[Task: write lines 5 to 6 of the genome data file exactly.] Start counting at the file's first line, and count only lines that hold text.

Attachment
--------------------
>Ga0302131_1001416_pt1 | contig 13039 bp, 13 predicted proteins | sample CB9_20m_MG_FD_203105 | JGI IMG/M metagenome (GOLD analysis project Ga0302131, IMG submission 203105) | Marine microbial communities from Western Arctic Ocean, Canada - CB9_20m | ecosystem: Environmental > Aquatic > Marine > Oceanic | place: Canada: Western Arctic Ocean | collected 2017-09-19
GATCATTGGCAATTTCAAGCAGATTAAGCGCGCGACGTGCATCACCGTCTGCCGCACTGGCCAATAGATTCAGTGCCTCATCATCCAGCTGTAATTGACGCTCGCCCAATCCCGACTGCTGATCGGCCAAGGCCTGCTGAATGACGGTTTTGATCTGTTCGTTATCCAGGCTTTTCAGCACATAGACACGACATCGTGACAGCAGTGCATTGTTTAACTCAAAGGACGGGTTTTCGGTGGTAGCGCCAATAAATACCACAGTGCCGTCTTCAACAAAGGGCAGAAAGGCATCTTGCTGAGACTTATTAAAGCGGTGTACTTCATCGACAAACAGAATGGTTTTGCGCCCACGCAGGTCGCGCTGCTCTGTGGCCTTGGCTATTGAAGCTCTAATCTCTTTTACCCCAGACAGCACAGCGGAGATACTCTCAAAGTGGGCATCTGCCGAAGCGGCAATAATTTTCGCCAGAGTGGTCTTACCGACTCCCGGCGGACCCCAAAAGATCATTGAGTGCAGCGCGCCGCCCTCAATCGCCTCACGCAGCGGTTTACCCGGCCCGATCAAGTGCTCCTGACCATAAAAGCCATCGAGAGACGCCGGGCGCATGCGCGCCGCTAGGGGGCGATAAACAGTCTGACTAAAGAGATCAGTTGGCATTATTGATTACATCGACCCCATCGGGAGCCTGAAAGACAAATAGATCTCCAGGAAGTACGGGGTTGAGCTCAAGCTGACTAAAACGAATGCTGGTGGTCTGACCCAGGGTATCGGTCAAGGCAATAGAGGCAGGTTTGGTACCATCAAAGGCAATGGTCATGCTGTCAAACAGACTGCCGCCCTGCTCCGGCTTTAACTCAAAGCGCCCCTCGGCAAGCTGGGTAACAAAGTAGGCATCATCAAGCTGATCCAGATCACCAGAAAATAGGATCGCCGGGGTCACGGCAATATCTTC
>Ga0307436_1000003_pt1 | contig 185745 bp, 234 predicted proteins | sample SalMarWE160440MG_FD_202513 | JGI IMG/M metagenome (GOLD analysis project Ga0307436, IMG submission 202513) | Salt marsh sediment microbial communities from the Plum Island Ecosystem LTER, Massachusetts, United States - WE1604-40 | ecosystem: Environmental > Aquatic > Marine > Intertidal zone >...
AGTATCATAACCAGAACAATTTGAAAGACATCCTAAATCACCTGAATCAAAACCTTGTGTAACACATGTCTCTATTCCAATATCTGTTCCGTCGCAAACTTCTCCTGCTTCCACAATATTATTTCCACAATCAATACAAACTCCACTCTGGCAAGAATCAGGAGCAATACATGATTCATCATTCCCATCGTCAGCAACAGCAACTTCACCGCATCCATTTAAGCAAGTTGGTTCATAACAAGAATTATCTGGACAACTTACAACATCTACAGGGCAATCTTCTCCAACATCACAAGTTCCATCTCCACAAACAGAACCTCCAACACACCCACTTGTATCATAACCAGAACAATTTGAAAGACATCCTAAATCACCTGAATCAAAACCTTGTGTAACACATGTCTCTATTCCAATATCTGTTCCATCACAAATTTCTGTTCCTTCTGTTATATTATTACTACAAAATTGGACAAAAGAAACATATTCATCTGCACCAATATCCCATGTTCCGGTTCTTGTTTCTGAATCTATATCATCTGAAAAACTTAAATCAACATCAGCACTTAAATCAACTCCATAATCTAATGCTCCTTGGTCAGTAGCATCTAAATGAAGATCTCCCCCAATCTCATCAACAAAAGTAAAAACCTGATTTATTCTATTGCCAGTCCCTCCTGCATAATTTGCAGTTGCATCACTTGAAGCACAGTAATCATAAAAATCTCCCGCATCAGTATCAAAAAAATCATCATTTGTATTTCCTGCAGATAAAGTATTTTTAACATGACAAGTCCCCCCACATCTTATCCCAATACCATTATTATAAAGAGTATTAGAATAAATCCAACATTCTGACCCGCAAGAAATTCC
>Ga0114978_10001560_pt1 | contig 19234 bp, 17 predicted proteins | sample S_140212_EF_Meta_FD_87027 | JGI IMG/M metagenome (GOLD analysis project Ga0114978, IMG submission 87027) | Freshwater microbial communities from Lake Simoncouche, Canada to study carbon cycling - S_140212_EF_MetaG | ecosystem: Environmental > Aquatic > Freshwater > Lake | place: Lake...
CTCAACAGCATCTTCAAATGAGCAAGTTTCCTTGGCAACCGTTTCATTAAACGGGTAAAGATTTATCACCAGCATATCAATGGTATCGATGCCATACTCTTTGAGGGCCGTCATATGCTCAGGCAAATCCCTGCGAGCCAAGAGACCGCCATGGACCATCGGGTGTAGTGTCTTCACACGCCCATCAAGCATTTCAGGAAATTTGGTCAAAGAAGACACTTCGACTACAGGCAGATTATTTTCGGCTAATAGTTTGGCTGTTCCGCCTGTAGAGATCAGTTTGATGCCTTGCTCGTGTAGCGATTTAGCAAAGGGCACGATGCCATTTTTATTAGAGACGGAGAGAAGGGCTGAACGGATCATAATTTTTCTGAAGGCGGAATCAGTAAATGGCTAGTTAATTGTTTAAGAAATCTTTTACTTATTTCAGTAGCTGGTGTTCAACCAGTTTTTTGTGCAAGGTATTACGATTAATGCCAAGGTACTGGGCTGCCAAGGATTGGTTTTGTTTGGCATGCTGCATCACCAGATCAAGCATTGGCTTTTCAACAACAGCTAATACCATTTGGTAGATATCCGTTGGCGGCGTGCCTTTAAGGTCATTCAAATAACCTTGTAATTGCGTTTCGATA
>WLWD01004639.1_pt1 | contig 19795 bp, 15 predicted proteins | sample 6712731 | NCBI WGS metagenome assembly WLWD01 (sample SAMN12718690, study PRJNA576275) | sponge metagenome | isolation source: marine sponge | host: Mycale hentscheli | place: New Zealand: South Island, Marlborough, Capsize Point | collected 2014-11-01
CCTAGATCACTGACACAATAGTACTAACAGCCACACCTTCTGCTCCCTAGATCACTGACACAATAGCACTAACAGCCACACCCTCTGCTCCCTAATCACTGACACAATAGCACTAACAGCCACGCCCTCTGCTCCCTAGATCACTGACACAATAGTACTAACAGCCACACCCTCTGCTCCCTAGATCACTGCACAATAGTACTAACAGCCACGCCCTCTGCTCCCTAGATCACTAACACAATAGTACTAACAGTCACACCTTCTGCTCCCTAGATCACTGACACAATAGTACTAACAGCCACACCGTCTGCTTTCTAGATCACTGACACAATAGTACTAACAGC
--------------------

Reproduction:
>Ga0114978_10001560_pt1 | contig 19234 bp, 17 predicted proteins | sample S_140212_EF_Meta_FD_87027 | JGI IMG/M metagenome (GOLD analysis project Ga0114978, IMG submission 87027) | Freshwater microbial communities from Lake Simoncouche, Canada to study carbon cycling - S_140212_EF_MetaG | ecosystem: Environmental > Aquatic > Freshwater > Lake | place: Lake...
CTCAACAGCATCTTCAAATGAGCAAGTTTCCTTGGCAACCGTTTCATTAAACGGGTAAAGATTTATCACCAGCATATCAATGGTATCGATGCCATACTCTTTGAGGGCCGTCATATGCTCAGGCAAATCCCTGCGAGCCAAGAGACCGCCATGGACCATCGGGTGTAGTGTCTTCACACGCCCATCAAGCATTTCAGGAAATTTGGTCAAAGAAGACACTTCGACTACAGGCAGATTATTTTCGGCTAATAGTTTGGCTGTTCCGCCTGTAGAGATCAGTTTGATGCCTTGCTCGTGTAGCGATTTAGCAAAGGGCACGATGCCATTTTTATTAGAGACGGAGAGAAGGGCTGAACGGATCATAATTTTTCTGAAGGCGGAATCAGTAAATGGCTAGTTAATTGTTTAAGAAATCTTTTACTTATTTCAGTAGCTGGTGTTCAACCAGTTTTTTGTGCAAGGTATTACGATTAATGCCAAGGTACTGGGCTGCCAAGGATTGGTTTTGTTTGGCATGCTGCATCACCAGATCAAGCATTGGCTTTTCAACAACAGCTAATACCATTTGGTAGATATCCGTTGGCGGCGTGCCTTTAAGGTCATTCAAATAACCTTGTAATTGCGTTTCGATA